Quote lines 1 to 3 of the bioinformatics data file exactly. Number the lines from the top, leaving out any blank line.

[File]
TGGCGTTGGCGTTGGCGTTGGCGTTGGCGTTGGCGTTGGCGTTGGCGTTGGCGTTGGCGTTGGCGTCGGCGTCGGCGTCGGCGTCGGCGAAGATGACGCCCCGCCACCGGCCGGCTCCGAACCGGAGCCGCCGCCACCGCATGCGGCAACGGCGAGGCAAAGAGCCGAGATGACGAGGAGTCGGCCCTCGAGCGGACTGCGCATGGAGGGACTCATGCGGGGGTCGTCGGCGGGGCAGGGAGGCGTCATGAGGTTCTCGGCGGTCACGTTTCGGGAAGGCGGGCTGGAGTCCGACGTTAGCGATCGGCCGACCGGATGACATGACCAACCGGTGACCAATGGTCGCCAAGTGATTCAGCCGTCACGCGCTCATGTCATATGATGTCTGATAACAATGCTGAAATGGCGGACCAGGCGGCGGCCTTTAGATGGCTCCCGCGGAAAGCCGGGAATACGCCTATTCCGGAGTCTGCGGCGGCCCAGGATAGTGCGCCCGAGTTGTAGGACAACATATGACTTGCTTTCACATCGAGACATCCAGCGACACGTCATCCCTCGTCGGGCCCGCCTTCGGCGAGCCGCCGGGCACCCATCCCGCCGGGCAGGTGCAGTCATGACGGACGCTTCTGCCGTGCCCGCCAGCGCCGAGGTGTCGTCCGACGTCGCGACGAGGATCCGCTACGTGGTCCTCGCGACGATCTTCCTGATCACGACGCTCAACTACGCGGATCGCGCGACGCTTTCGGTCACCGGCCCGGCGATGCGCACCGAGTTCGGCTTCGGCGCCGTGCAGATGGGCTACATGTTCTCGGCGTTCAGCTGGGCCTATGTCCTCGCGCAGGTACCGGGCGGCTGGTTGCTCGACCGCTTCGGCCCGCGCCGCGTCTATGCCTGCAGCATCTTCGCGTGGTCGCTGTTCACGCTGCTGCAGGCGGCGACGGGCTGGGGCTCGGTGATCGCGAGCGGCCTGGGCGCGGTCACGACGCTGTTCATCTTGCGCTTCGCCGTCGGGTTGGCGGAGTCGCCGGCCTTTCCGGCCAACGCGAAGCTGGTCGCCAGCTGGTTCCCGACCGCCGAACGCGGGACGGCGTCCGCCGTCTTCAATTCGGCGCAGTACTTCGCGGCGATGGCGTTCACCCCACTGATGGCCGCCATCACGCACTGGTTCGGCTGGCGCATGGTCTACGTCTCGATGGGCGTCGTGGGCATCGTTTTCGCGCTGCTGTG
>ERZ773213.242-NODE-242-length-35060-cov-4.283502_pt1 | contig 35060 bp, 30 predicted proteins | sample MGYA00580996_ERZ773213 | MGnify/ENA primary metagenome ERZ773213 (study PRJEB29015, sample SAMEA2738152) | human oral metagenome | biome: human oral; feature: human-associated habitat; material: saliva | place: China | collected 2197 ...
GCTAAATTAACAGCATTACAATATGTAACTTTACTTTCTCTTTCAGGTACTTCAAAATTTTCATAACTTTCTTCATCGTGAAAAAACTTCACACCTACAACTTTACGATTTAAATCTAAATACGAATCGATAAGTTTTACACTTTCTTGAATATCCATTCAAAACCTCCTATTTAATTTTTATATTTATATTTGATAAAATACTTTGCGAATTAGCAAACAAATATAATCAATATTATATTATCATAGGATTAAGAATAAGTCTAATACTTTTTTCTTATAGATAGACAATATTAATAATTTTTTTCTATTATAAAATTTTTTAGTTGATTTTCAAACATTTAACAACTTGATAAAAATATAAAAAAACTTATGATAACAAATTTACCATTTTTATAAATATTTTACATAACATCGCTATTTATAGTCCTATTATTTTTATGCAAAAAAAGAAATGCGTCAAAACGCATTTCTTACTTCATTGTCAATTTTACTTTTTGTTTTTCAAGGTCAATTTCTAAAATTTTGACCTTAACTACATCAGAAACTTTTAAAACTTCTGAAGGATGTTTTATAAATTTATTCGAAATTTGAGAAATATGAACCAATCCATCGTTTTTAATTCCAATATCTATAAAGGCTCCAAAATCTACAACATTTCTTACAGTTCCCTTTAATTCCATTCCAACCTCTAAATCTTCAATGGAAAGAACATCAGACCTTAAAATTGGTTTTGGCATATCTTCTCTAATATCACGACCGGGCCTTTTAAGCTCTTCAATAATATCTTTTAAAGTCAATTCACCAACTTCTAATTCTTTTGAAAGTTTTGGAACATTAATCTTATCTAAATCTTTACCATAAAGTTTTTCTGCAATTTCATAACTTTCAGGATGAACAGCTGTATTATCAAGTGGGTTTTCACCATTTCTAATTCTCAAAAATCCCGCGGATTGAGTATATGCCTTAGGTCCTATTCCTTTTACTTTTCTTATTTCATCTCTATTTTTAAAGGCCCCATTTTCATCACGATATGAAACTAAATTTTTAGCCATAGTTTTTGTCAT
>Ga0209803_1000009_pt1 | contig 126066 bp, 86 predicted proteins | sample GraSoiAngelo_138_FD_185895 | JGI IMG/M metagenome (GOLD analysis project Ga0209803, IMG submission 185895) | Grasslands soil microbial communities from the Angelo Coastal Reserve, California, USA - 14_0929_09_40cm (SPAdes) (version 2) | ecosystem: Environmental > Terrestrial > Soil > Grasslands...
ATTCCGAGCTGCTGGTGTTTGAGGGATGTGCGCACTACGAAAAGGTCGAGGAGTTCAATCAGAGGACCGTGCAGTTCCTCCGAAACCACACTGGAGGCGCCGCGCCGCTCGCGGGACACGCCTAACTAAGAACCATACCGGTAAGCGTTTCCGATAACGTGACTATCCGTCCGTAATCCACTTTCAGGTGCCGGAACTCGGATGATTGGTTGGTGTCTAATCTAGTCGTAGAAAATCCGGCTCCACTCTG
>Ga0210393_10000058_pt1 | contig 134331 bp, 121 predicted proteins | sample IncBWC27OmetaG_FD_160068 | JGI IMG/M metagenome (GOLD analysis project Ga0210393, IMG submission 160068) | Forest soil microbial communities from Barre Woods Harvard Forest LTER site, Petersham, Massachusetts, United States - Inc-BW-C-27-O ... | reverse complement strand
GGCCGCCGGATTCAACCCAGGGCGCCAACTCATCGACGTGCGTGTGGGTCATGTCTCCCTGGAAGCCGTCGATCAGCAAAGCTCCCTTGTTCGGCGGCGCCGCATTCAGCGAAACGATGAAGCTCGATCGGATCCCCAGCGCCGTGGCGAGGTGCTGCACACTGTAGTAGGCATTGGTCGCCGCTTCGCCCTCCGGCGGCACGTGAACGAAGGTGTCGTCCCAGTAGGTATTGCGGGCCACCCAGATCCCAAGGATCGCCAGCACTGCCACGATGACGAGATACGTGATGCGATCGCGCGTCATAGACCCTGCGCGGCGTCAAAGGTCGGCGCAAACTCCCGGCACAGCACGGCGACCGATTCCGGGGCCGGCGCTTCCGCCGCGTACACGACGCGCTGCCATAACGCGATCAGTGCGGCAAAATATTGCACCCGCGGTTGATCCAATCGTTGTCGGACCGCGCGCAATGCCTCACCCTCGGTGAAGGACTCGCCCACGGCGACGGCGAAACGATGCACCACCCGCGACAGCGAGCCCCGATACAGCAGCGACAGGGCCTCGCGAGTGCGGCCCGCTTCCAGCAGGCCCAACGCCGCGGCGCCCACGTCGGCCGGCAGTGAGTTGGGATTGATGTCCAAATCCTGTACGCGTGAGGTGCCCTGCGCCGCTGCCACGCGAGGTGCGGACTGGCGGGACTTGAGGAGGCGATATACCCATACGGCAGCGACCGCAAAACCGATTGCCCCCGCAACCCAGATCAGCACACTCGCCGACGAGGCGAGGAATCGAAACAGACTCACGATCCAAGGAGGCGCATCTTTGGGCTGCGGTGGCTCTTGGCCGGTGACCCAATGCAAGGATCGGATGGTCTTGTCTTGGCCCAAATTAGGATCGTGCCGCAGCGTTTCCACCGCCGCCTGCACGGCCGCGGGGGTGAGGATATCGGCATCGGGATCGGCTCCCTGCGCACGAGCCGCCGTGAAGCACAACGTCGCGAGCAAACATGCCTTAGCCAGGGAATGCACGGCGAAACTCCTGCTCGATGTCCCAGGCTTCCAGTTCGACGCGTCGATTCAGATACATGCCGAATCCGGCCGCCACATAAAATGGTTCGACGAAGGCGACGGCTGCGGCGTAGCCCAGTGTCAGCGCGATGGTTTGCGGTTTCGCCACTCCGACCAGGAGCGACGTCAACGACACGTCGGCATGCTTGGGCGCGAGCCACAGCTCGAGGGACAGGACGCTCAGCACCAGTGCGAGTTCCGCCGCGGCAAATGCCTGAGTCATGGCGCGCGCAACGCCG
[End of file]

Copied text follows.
TGGCGTTGGCGTTGGCGTTGGCGTTGGCGTTGGCGTTGGCGTTGGCGTTGGCGTTGGCGTTGGCGTCGGCGTCGGCGTCGGCGTCGGCGAAGATGACGCCCCGCCACCGGCCGGCTCCGAACCGGAGCCGCCGCCACCGCATGCGGCAACGGCGAGGCAAAGAGCCGAGATGACGAGGAGTCGGCCCTCGAGCGGACTGCGCATGGAGGGACTCATGCGGGGGTCGTCGGCGGGGCAGGGAGGCGTCATGAGGTTCTCGGCGGTCACGTTTCGGGAAGGCGGGCTGGAGTCCGACGTTAGCGATCGGCCGACCGGATGACATGACCAACCGGTGACCAATGGTCGCCAAGTGATTCAGCCGTCACGCGCTCATGTCATATGATGTCTGATAACAATGCTGAAATGGCGGACCAGGCGGCGGCCTTTAGATGGCTCCCGCGGAAAGCCGGGAATACGCCTATTCCGGAGTCTGCGGCGGCCCAGGATAGTGCGCCCGAGTTGTAGGACAACATATGACTTGCTTTCACATCGAGACATCCAGCGACACGTCATCCCTCGTCGGGCCCGCCTTCGGCGAGCCGCCGGGCACCCATCCCGCCGGGCAGGTGCAGTCATGACGGACGCTTCTGCCGTGCCCGCCAGCGCCGAGGTGTCGTCCGACGTCGCGACGAGGATCCGCTACGTGGTCCTCGCGACGATCTTCCTGATCACGACGCTCAACTACGCGGATCGCGCGACGCTTTCGGTCACCGGCCCGGCGATGCGCACCGAGTTCGGCTTCGGCGCCGTGCAGATGGGCTACATGTTCTCGGCGTTCAGCTGGGCCTATGTCCTCGCGCAGGTACCGGGCGGCTGGTTGCTCGACCGCTTCGGCCCGCGCCGCGTCTATGCCTGCAGCATCTTCGCGTGGTCGCTGTTCACGCTGCTGCAGGCGGCGACGGGCTGGGGCTCGGTGATCGCGAGCGGCCTGGGCGCGGTCACGACGCTGTTCATCTTGCGCTTCGCCGTCGGGTTGGCGGAGTCGCCGGCCTTTCCGGCCAACGCGAAGCTGGTCGCCAGCTGGTTCCCGACCGCCGAACGCGGGACGGCGTCCGCCGTCTTCAATTCGGCGCAGTACTTCGCGGCGATGGCGTTCACCCCACTGATGGCCGCCATCACGCACTGGTTCGGCTGGCGCATGGTCTACGTCTCGATGGGCGTCGTGGGCATCGTTTTCGCGCTGCTGTG
>ERZ773213.242-NODE-242-length-35060-cov-4.283502_pt1 | contig 35060 bp, 30 predicted proteins | sample MGYA00580996_ERZ773213 | MGnify/ENA primary metagenome ERZ773213 (study PRJEB29015, sample SAMEA2738152) | human oral metagenome | biome: human oral; feature: human-associated habitat; material: saliva | place: China | collected 2197 ...
GCTAAATTAACAGCATTACAATATGTAACTTTACTTTCTCTTTCAGGTACTTCAAAATTTTCATAACTTTCTTCATCGTGAAAAAACTTCACACCTACAACTTTACGATTTAAATCTAAATACGAATCGATAAGTTTTACACTTTCTTGAATATCCATTCAAAACCTCCTATTTAATTTTTATATTTATATTTGATAAAATACTTTGCGAATTAGCAAACAAATATAATCAATATTATATTATCATAGGATTAAGAATAAGTCTAATACTTTTTTCTTATAGATAGACAATATTAATAATTTTTTTCTATTATAAAATTTTTTAGTTGATTTTCAAACATTTAACAACTTGATAAAAATATAAAAAAACTTATGATAACAAATTTACCATTTTTATAAATATTTTACATAACATCGCTATTTATAGTCCTATTATTTTTATGCAAAAAAAGAAATGCGTCAAAACGCATTTCTTACTTCATTGTCAATTTTACTTTTTGTTTTTCAAGGTCAATTTCTAAAATTTTGACCTTAACTACATCAGAAACTTTTAAAACTTCTGAAGGATGTTTTATAAATTTATTCGAAATTTGAGAAATATGAACCAATCCATCGTTTTTAATTCCAATATCTATAAAGGCTCCAAAATCTACAACATTTCTTACAGTTCCCTTTAATTCCATTCCAACCTCTAAATCTTCAATGGAAAGAACATCAGACCTTAAAATTGGTTTTGGCATATCTTCTCTAATATCACGACCGGGCCTTTTAAGCTCTTCAATAATATCTTTTAAAGTCAATTCACCAACTTCTAATTCTTTTGAAAGTTTTGGAACATTAATCTTATCTAAATCTTTACCATAAAGTTTTTCTGCAATTTCATAACTTTCAGGATGAACAGCTGTATTATCAAGTGGGTTTTCACCATTTCTAATTCTCAAAAATCCCGCGGATTGAGTATATGCCTTAGGTCCTATTCCTTTTACTTTTCTTATTTCATCTCTATTTTTAAAGGCCCCATTTTCATCACGATATGAAACTAAATTTTTAGCCATAGTTTTTGTCAT